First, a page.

There are moments when you just know. Even if you don’t believe in romantic love at first sight, you have probably experienced footballing love at first sight.
At least, it seems like first sight. There are some moments that bounce on the mind like a bowling ball on a rubber sheet, pulling and distorting all your other memories so that what seems like their first game was actually their 30th, or erasing initial misgivings in favour of being able to say you knew all along.
Patrick Vieira’s Arsenal debut came with the Gunners 1-0 down to Sheffield Wednesday; his introduction turned the game, which finished 4-1. In 2002, 16-year-old Wayne Rooney became the Premier League’s youngest ever scorer by grabbing that famous last-minute winner against Arsenal. Gareth Bale’s coronation as a superstar came with his Champions League hat-trick against Inter in October 2010 – a performance so singularly brilliant that it’s easy to forget that Spurs lost that game.
Those performances, those moments, serve as origin stories: the moment a myth was forged and a player became part of the club’s folklore, to be passed down from parent to child. “Gather round, children, and let me tell you about the time David Beckham beat Neil Sullivan from the halfway line in 1996.”
Mohamed Salah’s performance against Roma on Tuesday night was just such an occasion. I have been with my wife over ten years now, but this is the first season she is really truly getting into football. There were moments from Salah during the 5-2 win that made us both make strange involuntary noises and then look at each other, grinning like maniacs, before fixing back on the screen to see what could possibly come next; a performance both to reignite the passion of a lifelong football fan, and make a previously indifferent person fall in love with the game.
We were not alone. The New York Times’ Rory Smith described it as a Messi-level performance, and it was enough for Robbie Savage to yelp that the Egyptian should be handed the Ballon d’Or immediatement. Even in the context of Salah’s already-exceptional season, this was taking things to a completely different level.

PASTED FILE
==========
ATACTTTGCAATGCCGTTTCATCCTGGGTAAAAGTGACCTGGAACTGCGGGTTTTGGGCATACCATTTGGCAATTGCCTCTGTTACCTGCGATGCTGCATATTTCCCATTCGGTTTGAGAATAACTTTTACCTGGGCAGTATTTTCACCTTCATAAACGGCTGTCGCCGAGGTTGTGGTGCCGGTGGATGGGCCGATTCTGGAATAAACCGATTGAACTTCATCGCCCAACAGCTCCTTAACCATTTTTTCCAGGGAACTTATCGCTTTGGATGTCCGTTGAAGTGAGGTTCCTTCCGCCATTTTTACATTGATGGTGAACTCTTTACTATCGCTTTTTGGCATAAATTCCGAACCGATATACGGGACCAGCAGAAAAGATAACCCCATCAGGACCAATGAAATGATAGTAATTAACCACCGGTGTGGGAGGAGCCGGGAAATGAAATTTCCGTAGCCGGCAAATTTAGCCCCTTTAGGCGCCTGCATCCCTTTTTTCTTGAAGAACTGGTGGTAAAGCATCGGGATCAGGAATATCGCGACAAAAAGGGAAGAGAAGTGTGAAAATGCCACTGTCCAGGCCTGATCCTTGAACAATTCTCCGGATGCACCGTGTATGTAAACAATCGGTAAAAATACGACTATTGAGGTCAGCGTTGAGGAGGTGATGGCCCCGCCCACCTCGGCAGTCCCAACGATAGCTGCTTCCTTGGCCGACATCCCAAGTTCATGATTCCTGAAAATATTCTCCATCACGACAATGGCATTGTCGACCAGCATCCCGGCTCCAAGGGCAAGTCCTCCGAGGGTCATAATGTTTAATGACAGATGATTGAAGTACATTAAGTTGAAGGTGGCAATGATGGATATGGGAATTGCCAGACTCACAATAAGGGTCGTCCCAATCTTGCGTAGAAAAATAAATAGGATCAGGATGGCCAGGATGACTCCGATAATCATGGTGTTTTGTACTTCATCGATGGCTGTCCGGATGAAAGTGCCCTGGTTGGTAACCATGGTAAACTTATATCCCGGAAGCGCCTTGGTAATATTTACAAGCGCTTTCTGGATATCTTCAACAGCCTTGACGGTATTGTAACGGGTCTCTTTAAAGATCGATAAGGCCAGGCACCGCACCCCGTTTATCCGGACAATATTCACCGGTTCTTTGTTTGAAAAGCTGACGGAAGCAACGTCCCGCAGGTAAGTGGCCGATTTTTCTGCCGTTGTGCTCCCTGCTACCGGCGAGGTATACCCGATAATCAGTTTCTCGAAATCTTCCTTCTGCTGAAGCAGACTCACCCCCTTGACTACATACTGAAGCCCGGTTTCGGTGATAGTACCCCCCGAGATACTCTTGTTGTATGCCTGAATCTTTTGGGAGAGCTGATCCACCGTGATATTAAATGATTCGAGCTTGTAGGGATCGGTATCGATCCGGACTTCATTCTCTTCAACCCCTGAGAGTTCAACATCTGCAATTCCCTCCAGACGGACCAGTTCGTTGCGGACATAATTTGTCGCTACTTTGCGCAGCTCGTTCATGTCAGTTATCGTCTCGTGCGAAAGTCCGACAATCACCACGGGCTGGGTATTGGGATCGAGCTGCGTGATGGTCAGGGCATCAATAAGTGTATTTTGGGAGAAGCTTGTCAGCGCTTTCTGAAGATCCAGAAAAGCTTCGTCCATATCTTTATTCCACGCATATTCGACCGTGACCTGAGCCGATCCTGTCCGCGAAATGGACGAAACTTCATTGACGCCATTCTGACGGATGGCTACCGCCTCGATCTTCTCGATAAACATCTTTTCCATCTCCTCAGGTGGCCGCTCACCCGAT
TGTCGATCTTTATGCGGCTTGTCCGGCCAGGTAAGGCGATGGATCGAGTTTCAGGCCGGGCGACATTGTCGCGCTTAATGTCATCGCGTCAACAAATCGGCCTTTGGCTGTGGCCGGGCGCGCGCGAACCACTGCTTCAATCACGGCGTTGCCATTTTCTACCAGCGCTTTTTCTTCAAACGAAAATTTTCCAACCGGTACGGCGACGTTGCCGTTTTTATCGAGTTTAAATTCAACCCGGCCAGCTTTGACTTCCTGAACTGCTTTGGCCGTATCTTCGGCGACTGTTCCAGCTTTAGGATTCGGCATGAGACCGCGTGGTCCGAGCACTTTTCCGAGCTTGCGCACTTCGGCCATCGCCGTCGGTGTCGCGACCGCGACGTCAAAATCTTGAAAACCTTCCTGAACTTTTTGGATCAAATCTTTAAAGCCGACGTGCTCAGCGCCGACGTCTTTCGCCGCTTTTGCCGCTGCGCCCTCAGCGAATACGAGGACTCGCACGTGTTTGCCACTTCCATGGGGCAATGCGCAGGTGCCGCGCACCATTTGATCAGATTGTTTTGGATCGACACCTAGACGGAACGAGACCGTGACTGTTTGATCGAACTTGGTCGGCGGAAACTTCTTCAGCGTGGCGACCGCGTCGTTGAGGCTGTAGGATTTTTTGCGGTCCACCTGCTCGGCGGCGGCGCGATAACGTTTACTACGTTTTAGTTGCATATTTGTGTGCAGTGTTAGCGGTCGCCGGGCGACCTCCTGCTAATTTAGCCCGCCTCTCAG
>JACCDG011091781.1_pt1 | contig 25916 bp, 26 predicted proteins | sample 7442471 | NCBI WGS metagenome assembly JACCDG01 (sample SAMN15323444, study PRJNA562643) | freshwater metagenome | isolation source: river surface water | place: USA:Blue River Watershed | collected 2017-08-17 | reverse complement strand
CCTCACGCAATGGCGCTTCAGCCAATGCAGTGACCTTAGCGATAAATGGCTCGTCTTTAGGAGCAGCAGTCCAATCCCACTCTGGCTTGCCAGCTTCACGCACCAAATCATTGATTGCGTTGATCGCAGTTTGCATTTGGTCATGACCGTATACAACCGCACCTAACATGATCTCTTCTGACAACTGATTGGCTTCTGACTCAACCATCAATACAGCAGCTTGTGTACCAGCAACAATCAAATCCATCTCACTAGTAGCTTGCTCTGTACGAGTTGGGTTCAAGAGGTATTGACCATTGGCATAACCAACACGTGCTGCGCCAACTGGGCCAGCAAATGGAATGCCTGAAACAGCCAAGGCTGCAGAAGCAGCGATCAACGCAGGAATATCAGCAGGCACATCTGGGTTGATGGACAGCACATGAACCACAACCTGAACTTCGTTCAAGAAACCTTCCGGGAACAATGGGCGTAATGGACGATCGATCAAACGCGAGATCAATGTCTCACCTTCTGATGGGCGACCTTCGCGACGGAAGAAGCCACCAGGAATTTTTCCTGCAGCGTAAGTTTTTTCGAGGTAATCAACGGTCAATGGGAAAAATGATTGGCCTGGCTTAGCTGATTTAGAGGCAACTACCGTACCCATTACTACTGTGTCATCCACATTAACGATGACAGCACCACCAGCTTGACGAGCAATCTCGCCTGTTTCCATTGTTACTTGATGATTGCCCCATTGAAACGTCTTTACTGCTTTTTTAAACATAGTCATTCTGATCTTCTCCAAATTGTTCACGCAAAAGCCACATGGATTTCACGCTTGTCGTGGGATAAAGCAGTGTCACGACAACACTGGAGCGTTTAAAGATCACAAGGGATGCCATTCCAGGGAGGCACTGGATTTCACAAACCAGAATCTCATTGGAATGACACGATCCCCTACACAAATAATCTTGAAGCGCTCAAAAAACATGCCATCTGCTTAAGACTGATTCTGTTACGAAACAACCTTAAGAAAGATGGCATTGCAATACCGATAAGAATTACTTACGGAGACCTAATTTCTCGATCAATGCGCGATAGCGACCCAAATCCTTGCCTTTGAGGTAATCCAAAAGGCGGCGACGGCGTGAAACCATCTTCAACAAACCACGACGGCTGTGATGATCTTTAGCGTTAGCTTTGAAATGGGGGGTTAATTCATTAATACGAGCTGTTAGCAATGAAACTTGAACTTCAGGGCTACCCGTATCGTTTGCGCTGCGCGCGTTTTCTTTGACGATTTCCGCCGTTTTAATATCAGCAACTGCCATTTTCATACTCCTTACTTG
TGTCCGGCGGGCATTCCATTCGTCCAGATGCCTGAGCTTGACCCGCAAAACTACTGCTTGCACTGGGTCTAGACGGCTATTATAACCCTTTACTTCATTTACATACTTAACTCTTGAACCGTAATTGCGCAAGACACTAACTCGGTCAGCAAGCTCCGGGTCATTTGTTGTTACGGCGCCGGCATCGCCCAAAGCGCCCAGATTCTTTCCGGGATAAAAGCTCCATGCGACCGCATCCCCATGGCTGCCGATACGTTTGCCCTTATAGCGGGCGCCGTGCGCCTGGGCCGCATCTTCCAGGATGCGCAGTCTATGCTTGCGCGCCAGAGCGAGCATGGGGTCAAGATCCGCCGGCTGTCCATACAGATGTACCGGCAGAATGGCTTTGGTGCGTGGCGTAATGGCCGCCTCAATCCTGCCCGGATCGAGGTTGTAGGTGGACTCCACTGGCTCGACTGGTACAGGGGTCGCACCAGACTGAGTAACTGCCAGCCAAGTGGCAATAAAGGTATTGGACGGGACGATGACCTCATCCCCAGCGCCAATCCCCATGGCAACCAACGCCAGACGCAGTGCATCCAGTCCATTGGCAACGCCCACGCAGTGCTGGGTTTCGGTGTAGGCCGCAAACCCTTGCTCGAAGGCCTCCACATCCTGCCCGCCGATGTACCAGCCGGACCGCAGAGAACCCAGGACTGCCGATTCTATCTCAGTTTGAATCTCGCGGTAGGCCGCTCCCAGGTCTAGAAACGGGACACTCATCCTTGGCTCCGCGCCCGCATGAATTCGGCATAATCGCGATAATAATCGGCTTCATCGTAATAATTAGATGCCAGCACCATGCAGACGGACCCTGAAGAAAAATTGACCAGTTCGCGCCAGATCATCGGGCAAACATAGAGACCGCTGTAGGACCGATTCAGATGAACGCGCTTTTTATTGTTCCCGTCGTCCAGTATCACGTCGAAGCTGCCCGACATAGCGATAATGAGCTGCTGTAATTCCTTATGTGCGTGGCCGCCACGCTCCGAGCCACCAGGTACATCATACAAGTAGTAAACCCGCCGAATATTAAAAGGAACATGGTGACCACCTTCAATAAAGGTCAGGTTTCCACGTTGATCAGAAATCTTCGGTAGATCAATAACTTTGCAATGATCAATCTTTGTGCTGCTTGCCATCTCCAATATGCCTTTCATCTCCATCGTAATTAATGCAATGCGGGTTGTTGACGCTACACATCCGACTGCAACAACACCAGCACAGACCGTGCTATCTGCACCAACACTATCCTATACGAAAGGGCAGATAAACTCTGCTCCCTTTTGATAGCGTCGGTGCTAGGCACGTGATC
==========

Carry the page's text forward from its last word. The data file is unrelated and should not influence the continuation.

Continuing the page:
There are always false positives with this kind of thing, as if fate is determined just to keep things interesting: Neil Mellor never lived up to his crucial goals against Arsenal and Olympiakos in 2004, while Federico Macheda will never have a greater moment than his title-consolidating winner on his debut against Aston Villa in April 2009. In later years, once the hype has turned into a plodding career in the lower leagues, we convince ourselves that we never really thought they’d be superstars, and that we always saw those one-off moments for what they were. But when it happens, we can still enjoy getting caught up in the hype. Crucially, those moments can provide much-needed succour even for fans of clubs who aren’t realistically going to win anything; Leeds fans have spoken about James Milner and Lewis Cook in much the same terms.
Those moments of ‘oh my God, we’ve really got something here’ offer a sudden explosion of hope, a glimpse that something magic can indeed come into your life and make everything seem brighter. They have the power to make us into giddy little children all over again.
That is rare. That is thrilling. That is why we love football.